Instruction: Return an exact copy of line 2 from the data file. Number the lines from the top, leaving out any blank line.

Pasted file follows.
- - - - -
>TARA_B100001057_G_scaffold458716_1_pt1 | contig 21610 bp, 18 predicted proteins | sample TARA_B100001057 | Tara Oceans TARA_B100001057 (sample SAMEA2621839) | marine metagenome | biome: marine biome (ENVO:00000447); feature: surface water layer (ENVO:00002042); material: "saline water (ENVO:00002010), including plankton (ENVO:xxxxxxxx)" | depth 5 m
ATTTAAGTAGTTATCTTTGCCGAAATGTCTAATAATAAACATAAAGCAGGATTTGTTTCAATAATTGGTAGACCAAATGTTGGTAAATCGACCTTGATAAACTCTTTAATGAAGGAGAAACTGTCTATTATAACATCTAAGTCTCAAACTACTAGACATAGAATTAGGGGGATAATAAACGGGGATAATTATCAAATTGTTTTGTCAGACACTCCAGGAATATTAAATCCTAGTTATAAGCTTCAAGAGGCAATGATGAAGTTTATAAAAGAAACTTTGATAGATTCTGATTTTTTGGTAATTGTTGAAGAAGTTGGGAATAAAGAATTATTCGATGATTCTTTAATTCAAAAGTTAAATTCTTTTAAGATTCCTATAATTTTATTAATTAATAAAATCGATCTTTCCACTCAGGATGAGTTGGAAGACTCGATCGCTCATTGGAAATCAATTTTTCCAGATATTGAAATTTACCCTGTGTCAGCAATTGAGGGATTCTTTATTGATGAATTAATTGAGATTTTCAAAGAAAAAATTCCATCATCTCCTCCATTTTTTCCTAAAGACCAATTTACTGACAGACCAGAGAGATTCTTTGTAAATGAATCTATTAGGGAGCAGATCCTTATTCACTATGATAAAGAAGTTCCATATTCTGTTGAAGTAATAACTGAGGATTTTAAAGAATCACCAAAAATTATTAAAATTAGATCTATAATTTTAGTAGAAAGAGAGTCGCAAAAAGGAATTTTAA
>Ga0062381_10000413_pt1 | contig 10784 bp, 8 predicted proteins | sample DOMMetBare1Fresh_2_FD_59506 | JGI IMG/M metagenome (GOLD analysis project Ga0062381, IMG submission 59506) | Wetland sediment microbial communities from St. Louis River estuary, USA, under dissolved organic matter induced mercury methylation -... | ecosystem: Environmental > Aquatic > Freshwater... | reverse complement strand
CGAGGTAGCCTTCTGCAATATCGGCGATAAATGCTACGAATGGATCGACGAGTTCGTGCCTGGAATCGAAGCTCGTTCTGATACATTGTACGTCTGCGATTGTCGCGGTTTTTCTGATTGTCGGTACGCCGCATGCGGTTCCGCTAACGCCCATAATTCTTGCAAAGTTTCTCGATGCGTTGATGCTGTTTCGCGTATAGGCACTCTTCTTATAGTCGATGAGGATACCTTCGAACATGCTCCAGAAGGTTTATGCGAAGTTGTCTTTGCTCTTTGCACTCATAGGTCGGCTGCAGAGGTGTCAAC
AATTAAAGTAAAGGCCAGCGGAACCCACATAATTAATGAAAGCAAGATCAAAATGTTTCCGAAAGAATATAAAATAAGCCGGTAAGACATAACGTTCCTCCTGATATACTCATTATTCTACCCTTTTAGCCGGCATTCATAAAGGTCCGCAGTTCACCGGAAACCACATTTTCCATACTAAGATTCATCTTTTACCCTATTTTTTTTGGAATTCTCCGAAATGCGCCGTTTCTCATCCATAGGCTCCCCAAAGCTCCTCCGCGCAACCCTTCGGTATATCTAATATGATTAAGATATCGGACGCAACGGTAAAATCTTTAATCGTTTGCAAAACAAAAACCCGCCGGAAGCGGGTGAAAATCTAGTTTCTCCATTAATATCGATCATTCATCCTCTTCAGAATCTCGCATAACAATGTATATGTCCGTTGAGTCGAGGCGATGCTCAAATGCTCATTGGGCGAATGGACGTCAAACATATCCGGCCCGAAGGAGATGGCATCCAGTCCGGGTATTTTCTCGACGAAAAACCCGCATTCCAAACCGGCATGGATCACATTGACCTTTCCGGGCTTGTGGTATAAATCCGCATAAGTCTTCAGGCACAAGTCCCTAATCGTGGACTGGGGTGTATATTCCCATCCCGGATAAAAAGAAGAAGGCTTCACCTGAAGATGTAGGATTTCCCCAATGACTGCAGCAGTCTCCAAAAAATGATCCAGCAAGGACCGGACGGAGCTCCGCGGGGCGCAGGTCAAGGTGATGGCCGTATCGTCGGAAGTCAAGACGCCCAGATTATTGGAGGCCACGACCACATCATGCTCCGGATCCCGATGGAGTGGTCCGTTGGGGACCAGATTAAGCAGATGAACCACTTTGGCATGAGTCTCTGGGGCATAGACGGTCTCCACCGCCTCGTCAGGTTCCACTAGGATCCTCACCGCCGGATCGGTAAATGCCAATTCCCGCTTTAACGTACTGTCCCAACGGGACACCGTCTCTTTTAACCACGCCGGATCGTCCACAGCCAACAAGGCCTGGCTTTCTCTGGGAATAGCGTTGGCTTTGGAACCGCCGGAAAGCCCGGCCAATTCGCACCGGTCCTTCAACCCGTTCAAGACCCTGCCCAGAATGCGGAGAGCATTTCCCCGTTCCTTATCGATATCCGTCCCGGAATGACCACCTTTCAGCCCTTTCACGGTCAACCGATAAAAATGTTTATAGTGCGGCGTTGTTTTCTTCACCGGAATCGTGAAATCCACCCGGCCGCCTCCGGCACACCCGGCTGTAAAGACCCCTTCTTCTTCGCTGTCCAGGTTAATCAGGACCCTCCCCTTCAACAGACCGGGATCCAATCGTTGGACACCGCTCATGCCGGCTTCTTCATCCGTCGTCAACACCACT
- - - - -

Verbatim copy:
ATTTAAGTAGTTATCTTTGCCGAAATGTCTAATAATAAACATAAAGCAGGATTTGTTTCAATAATTGGTAGACCAAATGTTGGTAAATCGACCTTGATAAACTCTTTAATGAAGGAGAAACTGTCTATTATAACATCTAAGTCTCAAACTACTAGACATAGAATTAGGGGGATAATAAACGGGGATAATTATCAAATTGTTTTGTCAGACACTCCAGGAATATTAAATCCTAGTTATAAGCTTCAAGAGGCAATGATGAAGTTTATAAAAGAAACTTTGATAGATTCTGATTTTTTGGTAATTGTTGAAGAAGTTGGGAATAAAGAATTATTCGATGATTCTTTAATTCAAAAGTTAAATTCTTTTAAGATTCCTATAATTTTATTAATTAATAAAATCGATCTTTCCACTCAGGATGAGTTGGAAGACTCGATCGCTCATTGGAAATCAATTTTTCCAGATATTGAAATTTACCCTGTGTCAGCAATTGAGGGATTCTTTATTGATGAATTAATTGAGATTTTCAAAGAAAAAATTCCATCATCTCCTCCATTTTTTCCTAAAGACCAATTTACTGACAGACCAGAGAGATTCTTTGTAAATGAATCTATTAGGGAGCAGATCCTTATTCACTATGATAAAGAAGTTCCATATTCTGTTGAAGTAATAACTGAGGATTTTAAAGAATCACCAAAAATTATTAAAATTAGATCTATAATTTTAGTAGAAAGAGAGTCGCAAAAAGGAATTTTAA